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Nameless Sound was established in 2001 to present the best of international contemporary music and to support the exploration of new methods in arts education

Nameless Sound presents concerts by premier artists in the world of creative music. In addition, Nameless Sound artists work directly with students from Houston’s public schools, community centers, and homeless shelters. Nameless Sound’s educational work helps to nurture a new generation of artists and inspire tomorrow’s creative thinkers
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NAMELESS SOUND  PRESENTS
COOPER-MOORE






Cooper-Moore



Cooper-Moore (NYC) - piano, hand-crafted instrument

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POSTPONED TO JULY 24,
2020
in Sanders Hall at Christ Church Cathedral
1117 Texas Ave, HOUSTON, TX  77002

Free parking will be available in Cathedral Parking Garage on San Jacinto between Texas and Prairie.


General seating. Pay what you can/pay what you will. Everyone under 18 gets in for free.

Tickets

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The work of Cooper-Moore is a testament to commitment, vision, compassion, and invention. Cooper-Moore was born and raised in the Piedmont area of rural Virginia. Identified as a musician by his family and community at the age of 12, he was selected to be the church’s pianist. After college, he moved to New York in the early 1970’s, and began his association with the fertile and revolutionary “loft scene” of underground jazz, collaborating with such musicians as David S. Ware, Marc Edwards, and William Parker. An accomplished composer and a piano player of great intensity, Cooper-Moore became disillusioned by some of his experiences as a working artist. In 1981, when he quit public performance, his exit was as dramatic and intense as his piano playing had been. He pushed this piano out of his apartment, burned its wood, took a sledgehammer to the cast-iron parts, and put the pieces and ashes into barrels to be carted away by the garbage collectors.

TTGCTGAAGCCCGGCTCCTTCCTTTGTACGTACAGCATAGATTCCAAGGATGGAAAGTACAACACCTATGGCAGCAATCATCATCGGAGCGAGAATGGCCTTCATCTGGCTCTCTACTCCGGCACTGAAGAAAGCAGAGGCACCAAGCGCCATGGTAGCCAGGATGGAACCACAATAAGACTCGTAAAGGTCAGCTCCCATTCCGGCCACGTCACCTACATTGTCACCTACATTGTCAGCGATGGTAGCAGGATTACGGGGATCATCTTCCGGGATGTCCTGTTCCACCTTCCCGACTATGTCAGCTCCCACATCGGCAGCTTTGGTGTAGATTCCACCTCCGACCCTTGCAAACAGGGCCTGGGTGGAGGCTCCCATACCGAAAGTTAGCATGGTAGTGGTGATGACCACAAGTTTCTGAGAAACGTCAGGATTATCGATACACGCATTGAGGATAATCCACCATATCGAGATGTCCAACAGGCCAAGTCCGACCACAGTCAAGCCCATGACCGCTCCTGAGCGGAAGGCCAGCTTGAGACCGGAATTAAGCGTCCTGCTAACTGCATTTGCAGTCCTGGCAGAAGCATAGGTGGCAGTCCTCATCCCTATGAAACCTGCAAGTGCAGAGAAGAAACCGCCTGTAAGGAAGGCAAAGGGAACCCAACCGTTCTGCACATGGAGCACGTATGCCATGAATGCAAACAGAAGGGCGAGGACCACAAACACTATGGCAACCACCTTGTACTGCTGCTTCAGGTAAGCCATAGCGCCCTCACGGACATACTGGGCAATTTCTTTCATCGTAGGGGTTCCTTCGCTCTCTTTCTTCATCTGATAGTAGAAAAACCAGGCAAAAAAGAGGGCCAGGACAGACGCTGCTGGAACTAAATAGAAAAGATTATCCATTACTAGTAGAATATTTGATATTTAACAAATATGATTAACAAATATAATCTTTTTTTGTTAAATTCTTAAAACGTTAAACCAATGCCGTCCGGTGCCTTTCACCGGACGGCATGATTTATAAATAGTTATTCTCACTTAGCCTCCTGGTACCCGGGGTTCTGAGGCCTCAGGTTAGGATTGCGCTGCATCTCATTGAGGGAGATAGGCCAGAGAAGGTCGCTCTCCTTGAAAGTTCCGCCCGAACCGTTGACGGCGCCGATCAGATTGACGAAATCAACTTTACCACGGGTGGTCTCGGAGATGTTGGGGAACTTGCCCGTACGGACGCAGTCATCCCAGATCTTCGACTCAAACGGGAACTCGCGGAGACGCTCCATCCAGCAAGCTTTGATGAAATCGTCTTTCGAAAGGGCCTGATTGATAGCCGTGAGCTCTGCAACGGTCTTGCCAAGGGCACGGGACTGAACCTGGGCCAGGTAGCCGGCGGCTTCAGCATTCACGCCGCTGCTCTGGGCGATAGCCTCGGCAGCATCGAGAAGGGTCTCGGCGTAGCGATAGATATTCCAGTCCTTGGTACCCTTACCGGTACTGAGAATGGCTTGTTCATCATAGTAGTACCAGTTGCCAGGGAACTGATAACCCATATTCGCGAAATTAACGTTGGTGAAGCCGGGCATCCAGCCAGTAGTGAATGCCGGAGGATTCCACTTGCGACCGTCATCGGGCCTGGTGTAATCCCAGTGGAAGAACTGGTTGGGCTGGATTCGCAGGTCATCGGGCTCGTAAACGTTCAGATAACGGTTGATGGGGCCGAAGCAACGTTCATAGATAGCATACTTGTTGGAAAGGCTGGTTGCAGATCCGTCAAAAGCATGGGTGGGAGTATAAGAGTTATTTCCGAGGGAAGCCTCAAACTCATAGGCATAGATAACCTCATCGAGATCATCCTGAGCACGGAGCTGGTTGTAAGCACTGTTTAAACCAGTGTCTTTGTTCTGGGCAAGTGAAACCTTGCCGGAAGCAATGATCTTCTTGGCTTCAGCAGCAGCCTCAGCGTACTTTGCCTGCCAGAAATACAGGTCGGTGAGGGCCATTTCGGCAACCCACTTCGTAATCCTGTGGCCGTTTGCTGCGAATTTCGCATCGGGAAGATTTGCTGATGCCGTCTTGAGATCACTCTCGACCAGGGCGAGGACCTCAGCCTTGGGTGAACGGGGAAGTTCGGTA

The creative music world had, temporarily, been deprived of a unique and vital talent. But Cooper-Moore dedicated himself to working with children, and he developed a method for teaching curriculum to 3 to 5 year-olds through music. He published this approach and was funded by Head Start to travel the country, training teachers in his methods. Over the years, his community work has extended to activities with the differently-abled, the incarcerated, and the underserved, not only implementing his music curriculum, but also affecting them with his passion and understanding of personal and community growth through creative work. (In 2006 and 2008, Cooper-Moore came to Houston to work with children in Nameless Sound’s workshops, and to train Nameless Sound’s staff in his methods. It had an immeasurable and lasting impact on our own approach to working with young people.)

In the late 1980s Cooper-Moore returned to public performance and composition, first as a composer for theater and dance and also as a storyteller, before again getting involved in New York’s free-jazz scene. When he was re-discovered by a new generation of music fans in the 1990’s, his unique array of talents were a revelation. He is a Renaissance man whose performances encompass wide-ranging explorations on hand-made instruments, honest and insightful storytelling, and intensely virtuosic piano playing. Cooper-Moore is the quintessential “unsung hero." He is an artist whose music embodies the urgency of the moment, and whose voice delivers plainspoken truth with unwavering intensity. His dedication and commitment are equally heard and felt, both in the community and on the stage.

(Cooper-Moore will be in Houston also to receive Nameless Sound’s Resounding Vision Award. The Resounding Vision Award honors musicians whose efforts transcend aesthetics and resonate beyond the performance venue. It honors artists who pursue a vision of progress in our communities.)